Only 400,000 private rentals in NZ? Don't you think, given the percentage of people who no longer own their own homes, that this figure is a bit light. Let's say there is an average of 3 people per house, that would mean that we would need around around 1.5 million houses to house them all. Given that more than half of all people rent, then we would need anything up to and more than 700,000 rental houses or thereabouts. Not sure how many state houses there are but I expect a lot of them would fit into my margins of error which would be quite large, I believe it may be less than 100,000.
To me, it would appear, that many rental properties are not appearing in those particular stats.

It's easy to look up, rather than just guess...
 
69,000 HousingNZ residences, housing 200,000 people, averaging 2.9 people per house
http://www.hnzc.co.nz/about-us
 
There were 1,765,899 dwellings counted in the 2013 census, 194,000 of which were unoccupied
http://www.stats.govt.nz/Census/2013-census/data-tables/tables-about-a-p...
 
512,109 dwellings were rented, according to the census
http://www.stats.govt.nz/Census/2013-census/data-tables/tables-about-a-p...
 
so that would mean about 400,000 private rentals, 69,000 HNZC rentals, plus 43,000 Council rentals. Seems about right to me. No issues with the stats.

My figures are not that bad actually without even looking them up. Every one is a guess but I added to it, the percentage that do not own their own homes anymore, and I see a gap.

And, let us not forget that the figures Nick Smith is using are 3 years old.

Its the interest that worries me, the debt I don't think can ever be paid back, I given up on that.
  Those dairy farmers will just have to run that bit faster to make the extra 600 million required to pay the bill. 
 Meanwhile all is not well in the rest of the world
 
http://www.zerohedge.com/news/2014-05-16/where-worlds-unsold-cars-go-die

That zerobedge thing is rubbish. Those stockpiles are stock made for a certain market, they do one run at a time for production efficiency then stockpile them. Those stockpiles grow then ebb as they ship to their intended markets. A major car company in the world would have sales figures that would have any one of those stockpiles represent about a DAY of global sales... they're not significant.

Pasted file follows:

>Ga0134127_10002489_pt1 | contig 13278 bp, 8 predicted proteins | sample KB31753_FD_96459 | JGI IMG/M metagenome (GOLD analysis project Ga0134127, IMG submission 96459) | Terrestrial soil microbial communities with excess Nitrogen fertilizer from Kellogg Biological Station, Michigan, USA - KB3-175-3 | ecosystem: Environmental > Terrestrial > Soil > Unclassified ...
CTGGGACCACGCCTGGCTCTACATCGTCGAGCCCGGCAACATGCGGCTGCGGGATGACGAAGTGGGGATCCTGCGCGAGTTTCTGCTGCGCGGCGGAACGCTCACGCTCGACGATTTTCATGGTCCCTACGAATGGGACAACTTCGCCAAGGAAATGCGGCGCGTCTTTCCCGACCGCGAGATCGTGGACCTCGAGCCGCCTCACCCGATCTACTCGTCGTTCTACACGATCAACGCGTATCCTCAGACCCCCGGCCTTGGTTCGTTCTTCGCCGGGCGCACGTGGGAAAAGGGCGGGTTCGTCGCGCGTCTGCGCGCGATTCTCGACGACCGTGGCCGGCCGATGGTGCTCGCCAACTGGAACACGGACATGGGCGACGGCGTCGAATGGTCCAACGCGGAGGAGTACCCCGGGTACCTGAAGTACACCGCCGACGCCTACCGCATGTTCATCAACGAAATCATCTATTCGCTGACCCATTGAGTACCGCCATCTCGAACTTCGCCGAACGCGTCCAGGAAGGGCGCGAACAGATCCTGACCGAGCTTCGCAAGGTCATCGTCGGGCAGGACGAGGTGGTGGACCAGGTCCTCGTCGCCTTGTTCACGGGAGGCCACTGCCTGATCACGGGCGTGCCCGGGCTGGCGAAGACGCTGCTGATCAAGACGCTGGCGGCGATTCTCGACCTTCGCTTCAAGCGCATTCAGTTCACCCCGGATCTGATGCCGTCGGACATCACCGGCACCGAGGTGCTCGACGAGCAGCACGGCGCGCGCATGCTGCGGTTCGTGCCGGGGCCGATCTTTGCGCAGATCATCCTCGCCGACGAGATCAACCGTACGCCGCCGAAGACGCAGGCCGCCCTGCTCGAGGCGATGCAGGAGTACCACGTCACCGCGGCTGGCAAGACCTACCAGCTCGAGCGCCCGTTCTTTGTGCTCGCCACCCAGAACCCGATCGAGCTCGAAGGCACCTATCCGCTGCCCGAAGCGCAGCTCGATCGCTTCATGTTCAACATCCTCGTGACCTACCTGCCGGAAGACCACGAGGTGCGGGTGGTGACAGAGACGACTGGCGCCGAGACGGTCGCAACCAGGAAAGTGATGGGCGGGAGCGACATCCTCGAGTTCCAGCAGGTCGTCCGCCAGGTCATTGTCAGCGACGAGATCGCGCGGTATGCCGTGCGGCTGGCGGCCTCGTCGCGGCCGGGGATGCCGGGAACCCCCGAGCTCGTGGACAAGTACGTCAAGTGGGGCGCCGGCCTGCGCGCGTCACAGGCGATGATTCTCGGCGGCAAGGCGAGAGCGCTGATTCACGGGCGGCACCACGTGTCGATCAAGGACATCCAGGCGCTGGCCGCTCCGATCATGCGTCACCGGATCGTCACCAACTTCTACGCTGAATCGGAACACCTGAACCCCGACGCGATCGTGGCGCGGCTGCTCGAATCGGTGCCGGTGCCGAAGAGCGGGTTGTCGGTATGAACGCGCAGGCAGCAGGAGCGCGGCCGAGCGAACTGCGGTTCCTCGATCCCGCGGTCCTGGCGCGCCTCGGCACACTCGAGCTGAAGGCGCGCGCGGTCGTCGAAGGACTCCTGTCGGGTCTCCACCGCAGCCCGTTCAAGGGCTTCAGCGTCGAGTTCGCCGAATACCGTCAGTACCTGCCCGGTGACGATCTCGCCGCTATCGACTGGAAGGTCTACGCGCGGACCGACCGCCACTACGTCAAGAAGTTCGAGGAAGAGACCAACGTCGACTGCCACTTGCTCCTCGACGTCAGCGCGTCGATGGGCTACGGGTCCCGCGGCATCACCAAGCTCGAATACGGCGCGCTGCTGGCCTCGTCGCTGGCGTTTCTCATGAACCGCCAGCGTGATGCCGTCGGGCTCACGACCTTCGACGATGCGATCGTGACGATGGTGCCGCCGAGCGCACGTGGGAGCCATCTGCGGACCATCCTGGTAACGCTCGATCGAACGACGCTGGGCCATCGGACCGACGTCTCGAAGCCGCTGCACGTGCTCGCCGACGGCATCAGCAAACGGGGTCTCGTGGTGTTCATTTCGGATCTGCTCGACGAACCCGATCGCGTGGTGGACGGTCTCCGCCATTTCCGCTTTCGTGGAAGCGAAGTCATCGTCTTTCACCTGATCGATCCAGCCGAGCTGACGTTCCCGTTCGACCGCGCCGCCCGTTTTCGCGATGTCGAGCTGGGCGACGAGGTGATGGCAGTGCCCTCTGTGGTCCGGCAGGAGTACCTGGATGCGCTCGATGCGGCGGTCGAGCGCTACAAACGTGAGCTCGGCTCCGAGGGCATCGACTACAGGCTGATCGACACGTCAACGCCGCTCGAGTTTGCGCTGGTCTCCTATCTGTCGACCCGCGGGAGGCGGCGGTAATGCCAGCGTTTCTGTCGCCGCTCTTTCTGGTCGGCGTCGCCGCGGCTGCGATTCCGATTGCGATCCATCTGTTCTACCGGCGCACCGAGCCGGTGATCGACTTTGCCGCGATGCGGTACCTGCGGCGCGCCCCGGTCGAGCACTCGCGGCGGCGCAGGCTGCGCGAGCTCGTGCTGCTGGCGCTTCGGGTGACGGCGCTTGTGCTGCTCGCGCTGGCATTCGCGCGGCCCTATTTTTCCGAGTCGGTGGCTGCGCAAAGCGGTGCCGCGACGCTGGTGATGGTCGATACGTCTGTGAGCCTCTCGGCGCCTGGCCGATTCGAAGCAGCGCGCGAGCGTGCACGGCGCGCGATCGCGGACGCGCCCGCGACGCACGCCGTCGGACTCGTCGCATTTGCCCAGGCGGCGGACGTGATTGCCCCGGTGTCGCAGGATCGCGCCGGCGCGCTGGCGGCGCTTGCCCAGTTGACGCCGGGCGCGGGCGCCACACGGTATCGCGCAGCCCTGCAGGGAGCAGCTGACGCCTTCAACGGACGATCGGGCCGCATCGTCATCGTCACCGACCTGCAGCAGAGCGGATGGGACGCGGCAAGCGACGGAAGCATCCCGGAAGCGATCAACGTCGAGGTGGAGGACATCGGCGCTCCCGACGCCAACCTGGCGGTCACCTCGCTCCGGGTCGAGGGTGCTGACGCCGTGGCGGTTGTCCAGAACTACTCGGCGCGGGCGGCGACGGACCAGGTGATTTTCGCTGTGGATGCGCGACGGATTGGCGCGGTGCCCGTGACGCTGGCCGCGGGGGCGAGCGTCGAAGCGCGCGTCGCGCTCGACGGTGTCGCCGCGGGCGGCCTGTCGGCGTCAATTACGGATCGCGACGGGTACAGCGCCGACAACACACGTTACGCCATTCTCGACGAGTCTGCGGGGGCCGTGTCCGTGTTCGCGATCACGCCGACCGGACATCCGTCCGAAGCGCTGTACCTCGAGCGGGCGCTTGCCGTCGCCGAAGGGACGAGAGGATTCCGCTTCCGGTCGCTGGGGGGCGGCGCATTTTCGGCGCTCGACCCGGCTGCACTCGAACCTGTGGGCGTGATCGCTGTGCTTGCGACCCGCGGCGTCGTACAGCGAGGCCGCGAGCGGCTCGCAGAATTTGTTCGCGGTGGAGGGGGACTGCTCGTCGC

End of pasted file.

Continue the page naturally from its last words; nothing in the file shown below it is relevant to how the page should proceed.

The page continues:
The really eerie thought is that if the buyers from offshore are not balanced by offshore sellers then there is a net accumulation. 
The NZ citizens/ expats are likely to be net sellers as some of them remain permanent overseas resident while those who are just investing are for the moment nearly 100% buyers only. That is bad for locals. Temporally good for the currency balance but ultimately bad if the " rats start to abandon the sinking ship"
Ipso facto and all that!

Ooooops - really responding to Esprit.
Tally Hoe!
 
Here was I thinking that I was reading about yet another bubble. Sleeping tight tonight.
 
But I doubt that the boss of Pugeot will be sleeping at all. His problems are already well documented.

I have pointed out before that non-resident buyers of real estate retire a local mortgage, and thus contract debt driven money supply. That eventually will shrink the pool available for business. Be interesting to see how this ties in with Ostrich's figure above. What I want to know is if the $11B in new lending gives a net overall increase in lending, and a corresponding increase in the money supply, or is offset by a greater amount of retired mortgages.

I wonder if China will send planes to rescue their property investors from Auckland when the Anti Chinese sentiment kicks in?  http://www.zerohedge.com/news/2014-05-17/over-3000-chinese-evacuated-boat-plane-vietnams-anti-china-riots-escalate-taiwan-als

This won't happen. Dissent by Kiwis against any racial group will find themselves up against equality and diversity laws which effectively will make law abiding residents criminals in their own land and labelled racists and biggots. Freedom of speech wil be a thing of the past and even minor criticisms of other races will be investigated by the politically correct police. This is how race relations are managed and enforced in the UK today.    

In the scenario that would create such animosity, the same contributing factors will mean policing the situation will be difficult. In the peak, services will go to hell including Policing.

We dont record who has bought NZ Property , its still quite unbelievable that for a country with a Germanic  approach to record keeping , we dont know the residency or nationality status of the buyers